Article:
3 Jan. 2016 : İzmir
Today begins my forth day in Turkey, my third day in Izmir, and my first moment to myself. Every day has been a series of meeting many new people and seeing new parts of the city. So far the Turks have been extremely hospitable. Our days have mostly consisted of getting in a car of someone we barely know, having no idea what is happening, going somewhere for reasons we don’t quite understand, walking around, and then going to another destination.
Yesterday we decided to meet Ahmet, the cousin of someone Mo and I met on the internet. Ahmet was offering a room for us to rent. Mustafa, our current couchsurfing host, was kind enough to drive us to the metro station so we could meet Ahmet. After driving for a few blocks Mustafa pointed out the station he was going to take us to, told us where he was going to park and how to get to the station from there, then he drove for another kilometer where we parked and ate a huge breakfast, which he insisted that he pay for. Then he drove us to a different metro station, which was a lot easier for Mo and I to access.
A couple hours later, after meeting Ahmet, the three of us ate and drank at a cafe and then got into his car. For some reason, probably a misunderstanding on our part, Ahmet drove us to an outdoor mall in Bornova, an area somewhat far from where we were. Then we looked for parking in a parking lot gone mad. It was a big shopping day for Turkey, and the lack of spaces allowed for a variety of very creative parking spaces. When we found a spot, we walked around the mall for a while, then we went back into his car and he drove us to his apartment. After looking at the room in his apartment he graciously drove us to our next destination.
This kind of thing has become a frequent occurrence in Izmir and at this point, it would be surprising to go directly to any destination.
Apart from generous detours, we have drunk an immense amount of tea, almost none of which we have paid for. Drinking tea in Turkey is synonymous with saying hello, or breathing. I know that the British are famous for liking tea, and have “tea times.” But in Turkey every time is tea time. Surprisingly, despite my huge uptake in caffeine, I have been sleeping very well.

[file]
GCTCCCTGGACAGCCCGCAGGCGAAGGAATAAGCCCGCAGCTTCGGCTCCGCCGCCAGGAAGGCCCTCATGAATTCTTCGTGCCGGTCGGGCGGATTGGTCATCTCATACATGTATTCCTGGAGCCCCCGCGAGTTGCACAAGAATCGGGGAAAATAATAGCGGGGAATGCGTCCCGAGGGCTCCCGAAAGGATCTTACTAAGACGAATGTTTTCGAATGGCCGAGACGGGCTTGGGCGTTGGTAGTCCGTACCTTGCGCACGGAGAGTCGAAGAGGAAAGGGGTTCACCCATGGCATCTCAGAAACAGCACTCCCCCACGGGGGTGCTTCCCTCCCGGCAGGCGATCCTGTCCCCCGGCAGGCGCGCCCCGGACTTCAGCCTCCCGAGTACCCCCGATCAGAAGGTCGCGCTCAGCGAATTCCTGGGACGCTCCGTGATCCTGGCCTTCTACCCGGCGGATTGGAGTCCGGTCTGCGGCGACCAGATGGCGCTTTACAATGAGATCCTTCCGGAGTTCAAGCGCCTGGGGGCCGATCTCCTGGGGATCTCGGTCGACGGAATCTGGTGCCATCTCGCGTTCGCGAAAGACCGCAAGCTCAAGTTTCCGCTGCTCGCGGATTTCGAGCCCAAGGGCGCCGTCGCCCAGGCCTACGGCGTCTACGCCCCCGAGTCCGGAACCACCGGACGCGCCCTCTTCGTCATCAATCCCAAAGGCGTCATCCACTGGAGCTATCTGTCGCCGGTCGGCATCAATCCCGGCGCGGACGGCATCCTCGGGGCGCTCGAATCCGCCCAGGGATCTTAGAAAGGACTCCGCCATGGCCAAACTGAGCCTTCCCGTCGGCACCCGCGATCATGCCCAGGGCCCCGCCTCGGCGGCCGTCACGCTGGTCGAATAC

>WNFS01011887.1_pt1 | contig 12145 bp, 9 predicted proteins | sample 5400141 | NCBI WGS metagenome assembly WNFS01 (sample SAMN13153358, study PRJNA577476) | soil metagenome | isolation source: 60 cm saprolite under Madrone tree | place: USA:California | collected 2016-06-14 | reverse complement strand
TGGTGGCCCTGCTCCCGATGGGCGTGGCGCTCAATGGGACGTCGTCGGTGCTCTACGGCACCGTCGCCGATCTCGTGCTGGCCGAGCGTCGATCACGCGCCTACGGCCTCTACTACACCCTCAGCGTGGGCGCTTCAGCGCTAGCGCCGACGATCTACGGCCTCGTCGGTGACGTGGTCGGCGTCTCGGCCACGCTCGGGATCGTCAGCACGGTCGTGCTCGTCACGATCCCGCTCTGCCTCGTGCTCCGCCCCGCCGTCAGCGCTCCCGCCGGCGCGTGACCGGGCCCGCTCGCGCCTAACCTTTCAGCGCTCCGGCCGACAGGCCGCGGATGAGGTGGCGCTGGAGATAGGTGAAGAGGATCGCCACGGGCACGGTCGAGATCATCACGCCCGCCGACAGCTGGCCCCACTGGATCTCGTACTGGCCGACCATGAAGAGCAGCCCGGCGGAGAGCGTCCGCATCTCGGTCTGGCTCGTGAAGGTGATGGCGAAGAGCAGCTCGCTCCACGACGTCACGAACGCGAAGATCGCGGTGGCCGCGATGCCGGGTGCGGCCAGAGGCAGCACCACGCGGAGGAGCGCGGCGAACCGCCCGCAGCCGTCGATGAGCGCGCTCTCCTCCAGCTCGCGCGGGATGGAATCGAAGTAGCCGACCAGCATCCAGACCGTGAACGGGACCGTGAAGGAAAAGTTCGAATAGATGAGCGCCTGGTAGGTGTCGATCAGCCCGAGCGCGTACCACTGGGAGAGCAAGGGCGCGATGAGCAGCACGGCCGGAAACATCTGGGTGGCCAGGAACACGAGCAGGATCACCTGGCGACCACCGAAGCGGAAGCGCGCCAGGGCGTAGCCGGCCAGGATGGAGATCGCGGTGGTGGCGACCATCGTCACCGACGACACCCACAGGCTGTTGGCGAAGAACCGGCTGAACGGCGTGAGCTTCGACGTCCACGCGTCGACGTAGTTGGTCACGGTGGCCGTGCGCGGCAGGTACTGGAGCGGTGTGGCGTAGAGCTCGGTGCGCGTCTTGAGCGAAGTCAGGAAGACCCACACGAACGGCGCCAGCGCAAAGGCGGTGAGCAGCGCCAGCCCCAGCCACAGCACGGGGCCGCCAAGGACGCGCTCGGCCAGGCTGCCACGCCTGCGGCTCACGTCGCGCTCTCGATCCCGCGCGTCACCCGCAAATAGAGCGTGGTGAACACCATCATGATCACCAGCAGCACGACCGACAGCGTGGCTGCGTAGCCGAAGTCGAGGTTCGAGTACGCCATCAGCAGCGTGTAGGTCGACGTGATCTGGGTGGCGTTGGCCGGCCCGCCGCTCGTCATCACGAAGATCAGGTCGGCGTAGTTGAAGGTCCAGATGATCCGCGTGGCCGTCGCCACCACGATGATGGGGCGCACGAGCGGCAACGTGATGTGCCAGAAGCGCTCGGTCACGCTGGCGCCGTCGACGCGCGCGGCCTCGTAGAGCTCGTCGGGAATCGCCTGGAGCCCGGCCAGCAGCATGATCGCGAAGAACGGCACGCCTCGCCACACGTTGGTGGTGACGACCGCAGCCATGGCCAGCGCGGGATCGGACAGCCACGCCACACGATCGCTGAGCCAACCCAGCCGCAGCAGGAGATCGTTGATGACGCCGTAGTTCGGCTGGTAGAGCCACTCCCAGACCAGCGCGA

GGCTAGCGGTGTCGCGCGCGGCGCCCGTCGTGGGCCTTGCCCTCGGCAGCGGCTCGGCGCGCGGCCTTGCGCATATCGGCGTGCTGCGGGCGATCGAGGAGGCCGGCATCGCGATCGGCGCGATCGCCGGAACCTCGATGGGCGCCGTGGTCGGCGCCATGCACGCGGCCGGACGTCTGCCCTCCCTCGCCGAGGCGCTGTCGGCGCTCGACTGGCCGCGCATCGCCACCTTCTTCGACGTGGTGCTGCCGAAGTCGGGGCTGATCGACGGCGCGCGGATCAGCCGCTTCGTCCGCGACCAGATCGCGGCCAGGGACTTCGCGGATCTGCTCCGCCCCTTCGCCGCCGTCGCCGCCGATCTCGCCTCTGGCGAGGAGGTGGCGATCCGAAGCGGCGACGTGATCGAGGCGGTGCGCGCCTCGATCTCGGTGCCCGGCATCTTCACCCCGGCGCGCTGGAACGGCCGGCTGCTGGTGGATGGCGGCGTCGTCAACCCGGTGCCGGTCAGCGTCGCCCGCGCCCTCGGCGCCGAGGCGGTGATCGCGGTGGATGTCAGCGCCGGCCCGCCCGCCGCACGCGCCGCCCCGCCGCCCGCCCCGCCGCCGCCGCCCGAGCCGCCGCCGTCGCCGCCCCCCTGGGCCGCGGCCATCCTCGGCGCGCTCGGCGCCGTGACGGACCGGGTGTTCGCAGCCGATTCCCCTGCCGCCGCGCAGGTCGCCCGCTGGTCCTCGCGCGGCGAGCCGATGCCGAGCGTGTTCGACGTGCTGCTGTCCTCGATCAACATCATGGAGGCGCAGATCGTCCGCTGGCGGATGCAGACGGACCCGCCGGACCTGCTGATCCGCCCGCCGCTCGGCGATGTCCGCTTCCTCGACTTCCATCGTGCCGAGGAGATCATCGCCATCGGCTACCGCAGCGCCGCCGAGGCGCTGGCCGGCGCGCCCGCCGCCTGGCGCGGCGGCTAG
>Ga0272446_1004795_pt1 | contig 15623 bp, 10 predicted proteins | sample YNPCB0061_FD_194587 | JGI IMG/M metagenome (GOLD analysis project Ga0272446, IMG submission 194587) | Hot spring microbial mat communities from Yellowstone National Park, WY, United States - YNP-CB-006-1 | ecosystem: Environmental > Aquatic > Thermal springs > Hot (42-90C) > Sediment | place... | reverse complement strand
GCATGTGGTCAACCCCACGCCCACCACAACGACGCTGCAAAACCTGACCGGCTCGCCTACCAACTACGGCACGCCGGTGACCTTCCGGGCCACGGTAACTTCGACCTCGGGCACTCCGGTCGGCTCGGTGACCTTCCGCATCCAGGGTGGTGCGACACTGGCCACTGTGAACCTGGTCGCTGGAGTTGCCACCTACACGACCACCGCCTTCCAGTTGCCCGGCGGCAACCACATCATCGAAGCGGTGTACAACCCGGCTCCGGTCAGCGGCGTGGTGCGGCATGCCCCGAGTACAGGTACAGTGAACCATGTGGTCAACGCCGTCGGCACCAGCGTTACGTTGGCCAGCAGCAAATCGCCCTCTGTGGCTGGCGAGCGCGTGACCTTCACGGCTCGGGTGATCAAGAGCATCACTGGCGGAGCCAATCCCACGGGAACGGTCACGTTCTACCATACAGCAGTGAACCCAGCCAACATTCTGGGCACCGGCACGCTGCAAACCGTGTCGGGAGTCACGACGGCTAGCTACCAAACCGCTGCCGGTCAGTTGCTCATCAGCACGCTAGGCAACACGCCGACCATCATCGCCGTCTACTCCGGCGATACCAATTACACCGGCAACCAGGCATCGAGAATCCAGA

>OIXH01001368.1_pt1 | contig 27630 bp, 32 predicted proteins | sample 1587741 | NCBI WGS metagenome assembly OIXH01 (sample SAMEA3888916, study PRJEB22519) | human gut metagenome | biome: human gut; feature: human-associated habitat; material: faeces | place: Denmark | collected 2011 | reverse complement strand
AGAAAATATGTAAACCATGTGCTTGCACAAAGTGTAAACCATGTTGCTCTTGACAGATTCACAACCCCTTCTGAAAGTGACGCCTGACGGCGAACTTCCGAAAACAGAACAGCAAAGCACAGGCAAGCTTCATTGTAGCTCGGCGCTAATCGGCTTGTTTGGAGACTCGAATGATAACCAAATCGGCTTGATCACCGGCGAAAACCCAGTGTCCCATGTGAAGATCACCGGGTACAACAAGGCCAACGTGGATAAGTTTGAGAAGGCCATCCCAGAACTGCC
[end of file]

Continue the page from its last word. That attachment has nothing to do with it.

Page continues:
Music is almost as prevalent as tea in Izmir, and much sadder and better. Both male and female singers usually sing in deep, low voices and are backed by a chorus and a stringed instrument that I am used to hearing from traditional Arabic music. Barış Manço, a captivating discovery, is perfect example of this style. In edition to new discoveries, I am fortunate that Mabel Matiz, a Turkish singer I discovered back in San Francisco, is as much a favorite here as I hoped for, because I get to hear him all the time.
As for a downside, the biggest one personally has been the pollution. I do not think of Izmir as a heavily polluted city, but it is definitely more polluted than other places I’ve lived, which includes Los Angeles. When I wake up and open the window of the little room I’ve been staying in, the plastic smell of burning trash flows into the room and everywhere the crisp Winter air is tainted with a lingering smell of car exhaust. I’ve learned that the tap water, which I’ve already drank gallons of, had a dangerously high concentration of arsenic in it a couple years ago. Also, most rooms in Izmir smell like cigarette smoke, which I actually enjoy, but does not help the sore throat I’ve acquired from talking for most of my waking hours. Overall, the pollution is not too acute for a city of this size, but still always present.
Last, as for the reason I moved here, I have not seen as many Syrian refugees as I expected. I have seen some Arabic writing, mostly advertising money changers or things like that, but this is far too little to reflect the immense population of Syrians that live here. Perhaps the contrast between Arab culture and Turkish culture is not as obvious to me here in Izmir as it was in Stockholm, where wide eyed Syrians carrying their IKEA bags, wandered and darted around the cold magical streets. More likely, I have just not found the main areas where the refugees congregate. Izmir is a big city, and there is still a lot of layers to discover.